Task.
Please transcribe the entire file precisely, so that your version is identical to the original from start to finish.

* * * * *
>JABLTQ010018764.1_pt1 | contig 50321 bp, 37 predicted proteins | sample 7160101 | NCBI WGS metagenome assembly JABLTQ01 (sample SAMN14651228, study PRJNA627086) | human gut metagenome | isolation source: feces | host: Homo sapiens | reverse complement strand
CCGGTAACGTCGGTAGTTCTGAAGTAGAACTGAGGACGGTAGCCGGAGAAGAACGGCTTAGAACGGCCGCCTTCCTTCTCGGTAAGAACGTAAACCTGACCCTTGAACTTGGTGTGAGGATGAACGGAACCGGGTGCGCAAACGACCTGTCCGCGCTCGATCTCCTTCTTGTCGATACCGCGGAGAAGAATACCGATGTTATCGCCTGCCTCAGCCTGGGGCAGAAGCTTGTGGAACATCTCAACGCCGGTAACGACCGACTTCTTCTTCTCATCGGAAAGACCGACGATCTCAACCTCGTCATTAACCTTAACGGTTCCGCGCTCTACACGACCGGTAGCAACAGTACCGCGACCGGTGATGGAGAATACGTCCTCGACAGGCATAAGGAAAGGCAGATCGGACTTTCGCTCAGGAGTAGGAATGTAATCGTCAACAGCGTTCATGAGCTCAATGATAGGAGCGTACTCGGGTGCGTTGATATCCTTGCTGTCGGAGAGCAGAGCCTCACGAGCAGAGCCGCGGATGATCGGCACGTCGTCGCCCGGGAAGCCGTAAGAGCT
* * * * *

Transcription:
>JABLTQ010018764.1_pt1 | contig 50321 bp, 37 predicted proteins | sample 7160101 | NCBI WGS metagenome assembly JABLTQ01 (sample SAMN14651228, study PRJNA627086) | human gut metagenome | isolation source: feces | host: Homo sapiens | reverse complement strand
CCGGTAACGTCGGTAGTTCTGAAGTAGAACTGAGGACGGTAGCCGGAGAAGAACGGCTTAGAACGGCCGCCTTCCTTCTCGGTAAGAACGTAAACCTGACCCTTGAACTTGGTGTGAGGATGAACGGAACCGGGTGCGCAAACGACCTGTCCGCGCTCGATCTCCTTCTTGTCGATACCGCGGAGAAGAATACCGATGTTATCGCCTGCCTCAGCCTGGGGCAGAAGCTTGTGGAACATCTCAACGCCGGTAACGACCGACTTCTTCTTCTCATCGGAAAGACCGACGATCTCAACCTCGTCATTAACCTTAACGGTTCCGCGCTCTACACGACCGGTAGCAACAGTACCGCGACCGGTGATGGAGAATACGTCCTCGACAGGCATAAGGAAAGGCAGATCGGACTTTCGCTCAGGAGTAGGAATGTAATCGTCAACAGCGTTCATGAGCTCAATGATAGGAGCGTACTCGGGTGCGTTGATATCCTTGCTGTCGGAGAGCAGAGCCTCACGAGCAGAGCCGCGGATGATCGGCACGTCGTCGCCCGGGAAGCCGTAAGAGCT